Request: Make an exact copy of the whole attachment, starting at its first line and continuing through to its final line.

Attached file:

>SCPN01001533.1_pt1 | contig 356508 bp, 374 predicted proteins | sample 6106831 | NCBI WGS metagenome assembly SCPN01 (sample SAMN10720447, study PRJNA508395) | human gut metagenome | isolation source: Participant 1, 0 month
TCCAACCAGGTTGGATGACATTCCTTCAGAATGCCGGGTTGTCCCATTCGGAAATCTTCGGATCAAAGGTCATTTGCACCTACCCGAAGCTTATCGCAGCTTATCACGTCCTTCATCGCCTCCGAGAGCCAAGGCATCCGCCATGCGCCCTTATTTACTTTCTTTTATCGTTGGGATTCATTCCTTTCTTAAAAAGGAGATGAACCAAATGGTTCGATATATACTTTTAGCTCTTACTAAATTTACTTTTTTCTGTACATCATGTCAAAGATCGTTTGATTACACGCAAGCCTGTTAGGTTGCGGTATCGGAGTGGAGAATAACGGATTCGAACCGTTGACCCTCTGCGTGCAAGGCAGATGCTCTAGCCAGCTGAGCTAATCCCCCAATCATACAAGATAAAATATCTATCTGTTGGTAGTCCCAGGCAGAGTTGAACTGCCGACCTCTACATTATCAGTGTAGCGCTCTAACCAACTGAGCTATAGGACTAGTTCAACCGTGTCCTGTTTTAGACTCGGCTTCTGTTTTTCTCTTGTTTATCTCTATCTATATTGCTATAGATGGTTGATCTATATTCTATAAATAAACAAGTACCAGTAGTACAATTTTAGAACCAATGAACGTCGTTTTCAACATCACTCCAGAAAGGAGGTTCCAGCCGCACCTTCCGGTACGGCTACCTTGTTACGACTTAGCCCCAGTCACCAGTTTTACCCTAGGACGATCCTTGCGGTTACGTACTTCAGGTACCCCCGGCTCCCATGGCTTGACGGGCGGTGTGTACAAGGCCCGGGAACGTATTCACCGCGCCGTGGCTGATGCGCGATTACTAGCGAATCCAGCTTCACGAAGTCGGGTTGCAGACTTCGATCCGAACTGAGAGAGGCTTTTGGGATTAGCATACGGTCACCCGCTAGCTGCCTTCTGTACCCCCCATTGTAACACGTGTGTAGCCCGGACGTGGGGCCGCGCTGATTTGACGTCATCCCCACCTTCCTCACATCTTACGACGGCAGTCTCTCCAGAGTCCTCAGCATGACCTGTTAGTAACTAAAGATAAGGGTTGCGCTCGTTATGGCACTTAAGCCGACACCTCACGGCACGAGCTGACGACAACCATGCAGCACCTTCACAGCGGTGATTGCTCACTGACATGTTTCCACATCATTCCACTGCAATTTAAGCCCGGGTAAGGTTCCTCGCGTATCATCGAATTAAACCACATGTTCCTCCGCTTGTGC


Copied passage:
>SCPN01001533.1_pt1 | contig 356508 bp, 374 predicted proteins | sample 6106831 | NCBI WGS metagenome assembly SCPN01 (sample SAMN10720447, study PRJNA508395) | human gut metagenome | isolation source: Participant 1, 0 month
TCCAACCAGGTTGGATGACATTCCTTCAGAATGCCGGGTTGTCCCATTCGGAAATCTTCGGATCAAAGGTCATTTGCACCTACCCGAAGCTTATCGCAGCTTATCACGTCCTTCATCGCCTCCGAGAGCCAAGGCATCCGCCATGCGCCCTTATTTACTTTCTTTTATCGTTGGGATTCATTCCTTTCTTAAAAAGGAGATGAACCAAATGGTTCGATATATACTTTTAGCTCTTACTAAATTTACTTTTTTCTGTACATCATGTCAAAGATCGTTTGATTACACGCAAGCCTGTTAGGTTGCGGTATCGGAGTGGAGAATAACGGATTCGAACCGTTGACCCTCTGCGTGCAAGGCAGATGCTCTAGCCAGCTGAGCTAATCCCCCAATCATACAAGATAAAATATCTATCTGTTGGTAGTCCCAGGCAGAGTTGAACTGCCGACCTCTACATTATCAGTGTAGCGCTCTAACCAACTGAGCTATAGGACTAGTTCAACCGTGTCCTGTTTTAGACTCGGCTTCTGTTTTTCTCTTGTTTATCTCTATCTATATTGCTATAGATGGTTGATCTATATTCTATAAATAAACAAGTACCAGTAGTACAATTTTAGAACCAATGAACGTCGTTTTCAACATCACTCCAGAAAGGAGGTTCCAGCCGCACCTTCCGGTACGGCTACCTTGTTACGACTTAGCCCCAGTCACCAGTTTTACCCTAGGACGATCCTTGCGGTTACGTACTTCAGGTACCCCCGGCTCCCATGGCTTGACGGGCGGTGTGTACAAGGCCCGGGAACGTATTCACCGCGCCGTGGCTGATGCGCGATTACTAGCGAATCCAGCTTCACGAAGTCGGGTTGCAGACTTCGATCCGAACTGAGAGAGGCTTTTGGGATTAGCATACGGTCACCCGCTAGCTGCCTTCTGTACCCCCCATTGTAACACGTGTGTAGCCCGGACGTGGGGCCGCGCTGATTTGACGTCATCCCCACCTTCCTCACATCTTACGACGGCAGTCTCTCCAGAGTCCTCAGCATGACCTGTTAGTAACTAAAGATAAGGGTTGCGCTCGTTATGGCACTTAAGCCGACACCTCACGGCACGAGCTGACGACAACCATGCAGCACCTTCACAGCGGTGATTGCTCACTGACATGTTTCCACATCATTCCACTGCAATTTAAGCCCGGGTAAGGTTCCTCGCGTATCATCGAATTAAACCACATGTTCCTCCGCTTGTGC